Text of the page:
Ford Motor Co. will invest $185 million to open up a new battery development center, a critical step in what was already a $22 billion electrification effort.
The new Ion Labs will help the Detroit automaker accelerate development of next-generation batteries, company officials explained during a Tuesday morning media conference. The new facility will be crucial, said Hau Thai-Tang, the automaker’s chief product platform and operations officer, as Ford has “accelerated our ambitions” in the battery-electric vehicle market compared to just 18 months ago.
“We’re much more bullish and aggressive on how fast we think this transition (to battery-electric vehicles) is going to play out,” than in the recent past, Thai-Tang said in response to a question from TheDetroitBureau.com.
Ford charges up its EV efforts
That will mean more Ford BEVs sooner than were previously planned, the executive indicated. It also means Ford is giving serious thought to setting up its own battery production operations. Currently, it relies on outside vendors for those key components. But there are some caveats.
The auto industry is accelerating the shift from internal combustion engines to electrified vehicles, especially those relying solely on battery power. That’s due, in part, to increasingly stringent global mileage and emissions standards. The Biden administration faces pressure to follow the lead of countries like Britain setting up timetables to phase out ICE technology.
There’s also a growing sense of public acceptance. Electrified vehicles of all forms experienced an 81% sales surge during the first quarter compared to the same period in 2020, according to Cox Automotive. Demand for BEVs, in particular, is amping up rapidly as new offerings come to market. Ford dealers have about a seven-day supply of the new Mach-E SUV in stock in an industry where 60 days of inventory is considered normal.
Ford has confirmed several more BEVs, including a version of the big F-150 pickup and the Transit van, which is set to begin production later this year. And it has set a timetable for phasing out gas and diesel products in Europe. Insiders told TheDetroitBureau.com that Jim Farley has been giving the green light to even more all-electric products since he became CEO last autumn.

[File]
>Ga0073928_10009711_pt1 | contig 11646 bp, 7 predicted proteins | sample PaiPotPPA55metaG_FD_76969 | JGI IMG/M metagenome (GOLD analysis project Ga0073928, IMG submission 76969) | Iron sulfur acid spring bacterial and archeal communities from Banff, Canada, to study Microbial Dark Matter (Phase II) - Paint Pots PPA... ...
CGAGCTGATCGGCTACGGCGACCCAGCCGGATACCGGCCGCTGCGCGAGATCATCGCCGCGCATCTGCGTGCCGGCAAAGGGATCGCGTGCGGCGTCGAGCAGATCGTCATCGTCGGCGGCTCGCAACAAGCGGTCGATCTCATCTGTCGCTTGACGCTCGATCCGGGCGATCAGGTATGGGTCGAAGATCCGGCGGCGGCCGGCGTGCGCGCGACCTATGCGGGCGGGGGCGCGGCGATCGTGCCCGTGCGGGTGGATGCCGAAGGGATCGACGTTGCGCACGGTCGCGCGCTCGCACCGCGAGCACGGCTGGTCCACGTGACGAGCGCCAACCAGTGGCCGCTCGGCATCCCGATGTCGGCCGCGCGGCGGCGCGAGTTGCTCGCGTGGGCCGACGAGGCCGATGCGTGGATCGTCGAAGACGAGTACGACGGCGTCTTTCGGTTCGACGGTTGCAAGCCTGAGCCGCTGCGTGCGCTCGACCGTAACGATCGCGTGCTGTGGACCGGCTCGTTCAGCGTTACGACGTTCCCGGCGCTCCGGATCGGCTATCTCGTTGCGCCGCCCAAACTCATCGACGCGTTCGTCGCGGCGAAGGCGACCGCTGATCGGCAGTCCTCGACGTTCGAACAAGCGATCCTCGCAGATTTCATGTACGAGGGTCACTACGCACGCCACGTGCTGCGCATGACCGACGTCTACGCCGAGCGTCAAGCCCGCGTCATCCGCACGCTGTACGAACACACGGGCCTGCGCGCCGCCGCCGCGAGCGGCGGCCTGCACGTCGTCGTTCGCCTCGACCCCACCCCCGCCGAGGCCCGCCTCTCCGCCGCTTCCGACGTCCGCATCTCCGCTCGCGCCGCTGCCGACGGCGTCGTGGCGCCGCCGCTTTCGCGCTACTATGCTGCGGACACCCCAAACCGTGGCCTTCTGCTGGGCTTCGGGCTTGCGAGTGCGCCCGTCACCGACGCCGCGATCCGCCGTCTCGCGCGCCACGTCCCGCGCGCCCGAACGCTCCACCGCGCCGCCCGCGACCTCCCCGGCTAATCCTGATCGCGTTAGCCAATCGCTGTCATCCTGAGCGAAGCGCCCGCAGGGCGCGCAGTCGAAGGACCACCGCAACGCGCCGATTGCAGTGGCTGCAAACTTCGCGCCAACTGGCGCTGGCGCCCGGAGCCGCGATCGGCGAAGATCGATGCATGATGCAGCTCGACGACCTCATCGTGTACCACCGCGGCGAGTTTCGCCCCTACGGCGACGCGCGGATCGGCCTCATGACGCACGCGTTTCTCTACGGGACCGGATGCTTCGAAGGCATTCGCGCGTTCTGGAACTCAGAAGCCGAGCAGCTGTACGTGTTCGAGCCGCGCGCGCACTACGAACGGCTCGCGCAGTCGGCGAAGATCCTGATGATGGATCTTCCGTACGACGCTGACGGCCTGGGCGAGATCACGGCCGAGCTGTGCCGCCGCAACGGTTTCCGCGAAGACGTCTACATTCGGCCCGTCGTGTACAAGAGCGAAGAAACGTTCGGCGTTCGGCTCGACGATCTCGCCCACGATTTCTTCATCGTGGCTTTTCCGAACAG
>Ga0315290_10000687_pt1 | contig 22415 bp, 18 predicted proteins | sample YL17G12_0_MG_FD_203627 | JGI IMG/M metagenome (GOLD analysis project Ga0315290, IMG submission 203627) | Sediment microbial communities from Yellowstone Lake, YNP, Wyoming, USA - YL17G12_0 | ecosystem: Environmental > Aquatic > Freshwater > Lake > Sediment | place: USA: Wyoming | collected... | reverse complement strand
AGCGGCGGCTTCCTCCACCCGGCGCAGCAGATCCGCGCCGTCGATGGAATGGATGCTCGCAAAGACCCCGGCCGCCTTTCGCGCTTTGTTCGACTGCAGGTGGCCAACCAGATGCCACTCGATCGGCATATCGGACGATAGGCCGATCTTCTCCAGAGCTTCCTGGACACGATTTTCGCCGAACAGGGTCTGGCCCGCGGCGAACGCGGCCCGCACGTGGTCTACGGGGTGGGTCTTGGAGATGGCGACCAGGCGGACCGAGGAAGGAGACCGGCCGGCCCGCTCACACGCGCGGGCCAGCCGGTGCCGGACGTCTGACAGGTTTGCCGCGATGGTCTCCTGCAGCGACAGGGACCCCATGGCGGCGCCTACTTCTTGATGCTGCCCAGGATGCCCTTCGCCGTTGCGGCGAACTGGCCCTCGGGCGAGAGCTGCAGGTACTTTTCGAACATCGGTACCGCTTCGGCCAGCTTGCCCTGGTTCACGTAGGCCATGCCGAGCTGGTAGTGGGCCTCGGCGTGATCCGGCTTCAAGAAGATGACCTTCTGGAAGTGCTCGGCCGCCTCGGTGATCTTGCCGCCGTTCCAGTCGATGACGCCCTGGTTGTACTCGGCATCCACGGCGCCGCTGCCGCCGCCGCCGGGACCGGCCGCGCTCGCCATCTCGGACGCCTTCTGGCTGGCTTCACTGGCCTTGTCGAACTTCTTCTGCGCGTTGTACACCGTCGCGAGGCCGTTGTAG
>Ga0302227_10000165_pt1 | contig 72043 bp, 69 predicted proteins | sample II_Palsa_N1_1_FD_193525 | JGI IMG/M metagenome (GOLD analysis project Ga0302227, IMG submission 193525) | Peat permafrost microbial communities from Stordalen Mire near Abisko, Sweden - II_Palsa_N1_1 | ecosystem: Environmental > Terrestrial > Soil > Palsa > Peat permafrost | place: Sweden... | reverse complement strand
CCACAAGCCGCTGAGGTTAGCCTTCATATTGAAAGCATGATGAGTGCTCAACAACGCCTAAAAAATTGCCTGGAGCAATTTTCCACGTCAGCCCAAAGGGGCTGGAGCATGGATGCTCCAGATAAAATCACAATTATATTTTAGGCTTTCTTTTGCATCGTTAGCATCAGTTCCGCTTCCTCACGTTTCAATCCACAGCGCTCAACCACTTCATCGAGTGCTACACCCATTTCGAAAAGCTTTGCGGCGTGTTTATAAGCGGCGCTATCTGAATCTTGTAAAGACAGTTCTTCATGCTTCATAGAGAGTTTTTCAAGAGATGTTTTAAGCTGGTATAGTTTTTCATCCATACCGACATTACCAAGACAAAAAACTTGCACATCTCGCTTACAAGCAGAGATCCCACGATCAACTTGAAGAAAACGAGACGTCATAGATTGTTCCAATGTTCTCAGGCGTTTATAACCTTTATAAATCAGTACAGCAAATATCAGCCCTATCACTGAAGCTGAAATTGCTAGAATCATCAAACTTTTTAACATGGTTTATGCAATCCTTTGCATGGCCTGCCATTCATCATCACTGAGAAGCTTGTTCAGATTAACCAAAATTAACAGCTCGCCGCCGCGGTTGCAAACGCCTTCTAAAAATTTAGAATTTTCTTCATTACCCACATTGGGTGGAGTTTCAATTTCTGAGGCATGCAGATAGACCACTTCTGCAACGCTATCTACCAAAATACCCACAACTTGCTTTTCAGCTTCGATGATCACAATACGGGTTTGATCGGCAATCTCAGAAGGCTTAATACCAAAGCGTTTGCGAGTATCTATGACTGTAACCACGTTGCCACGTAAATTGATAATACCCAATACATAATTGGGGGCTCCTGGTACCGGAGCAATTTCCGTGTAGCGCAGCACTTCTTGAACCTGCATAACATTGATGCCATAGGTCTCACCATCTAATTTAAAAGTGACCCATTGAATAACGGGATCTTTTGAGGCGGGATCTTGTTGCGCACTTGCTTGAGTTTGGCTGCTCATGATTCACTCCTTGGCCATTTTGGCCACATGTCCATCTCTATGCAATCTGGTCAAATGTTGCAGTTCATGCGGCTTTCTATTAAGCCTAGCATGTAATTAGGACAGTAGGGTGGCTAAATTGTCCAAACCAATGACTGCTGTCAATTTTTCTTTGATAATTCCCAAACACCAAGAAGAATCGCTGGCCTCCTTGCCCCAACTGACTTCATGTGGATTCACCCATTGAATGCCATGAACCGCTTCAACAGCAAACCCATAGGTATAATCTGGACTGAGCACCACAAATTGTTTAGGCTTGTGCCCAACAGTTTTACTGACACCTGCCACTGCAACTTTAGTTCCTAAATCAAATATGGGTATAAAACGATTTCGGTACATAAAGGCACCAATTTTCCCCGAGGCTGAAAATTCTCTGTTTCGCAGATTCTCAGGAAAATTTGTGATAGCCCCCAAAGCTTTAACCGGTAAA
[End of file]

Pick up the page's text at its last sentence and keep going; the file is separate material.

Advanced batteries likely to be key to public acceptance
A variety of factors will impact public acceptance, according to industry analysts, including the availability of public charging stations — something the Biden administration hopes to address. But improved batteries will be the linchpin, leading to longer range, shorter charging times and lower costs, among other things.
That’s where Ford’s new Ion Labs will play a crucial role. The $185 million facility will be built somewhere in Southeast Michigan — Ford’s not yet ready to reveal the precise location. The 200,000 square-foot facility will be a “cross-functional” operation, according to new director, Anand Sankaran. It will have a staff of about 150. Some will be existing Ford employees, but others will be new hires.
Ion Labs’ focus will be development and testing new battery technology. A key goal will be making sure new chemistries can “scale up” to the level of production needed for automotive applications, said Sankaran.
Solid-state batteries could be the game changer
The lab will look at not only today’s state-of-the-art lithium-ion batteries but also potential future technologies, notably solid-state batteries. These are expected to increase range, cut charging times, lower costs and also reduce the risk of battery fires.
Ford isn’t the only automaker looking at solid-state batteries. Honda calls the technology essential to its own BEV plans.
What Ion Labs learns about that technology will be be critical to Ford’s long-term manufacturing strategy.
New CEO Farley changes course
Jim Hackett, Ford’s recently retired CEO, preferred relying on outside vendors for batteries. South Korea’s SK Innovation provides the lithium-ion cells used in BEVs like the Mustang Mach-E. Farley may change course, company officials noted on Tuesday. But Ford isn’t rushing to set up a battery plant — unlike competitors including General Motors and Mercedes-Benz.
Battery manufacturing is a capital-intensive business, Thai-Tang stressed. Ford needs to make sure it will have the BEV sales volume to justify that investment, for one thing. But there’s another concern.
“We want to make sure that if the technology shifts from lithium-ion to solid-state we can reuse as much of the manufacturing process and those capital-intensive processes as possible,” he explained.
Ford doesn’t want to spend what could be $1 billion or more to set up a lithium-ion plant now if it might have to start all over again in a couple years when solid-state or some other new battery technology is ready for production.
So, what comes out of the new Ion Labs likely will have a significant impact on Ford’s long-term battery-car program. The new facility is set to be fully operational by late 2022.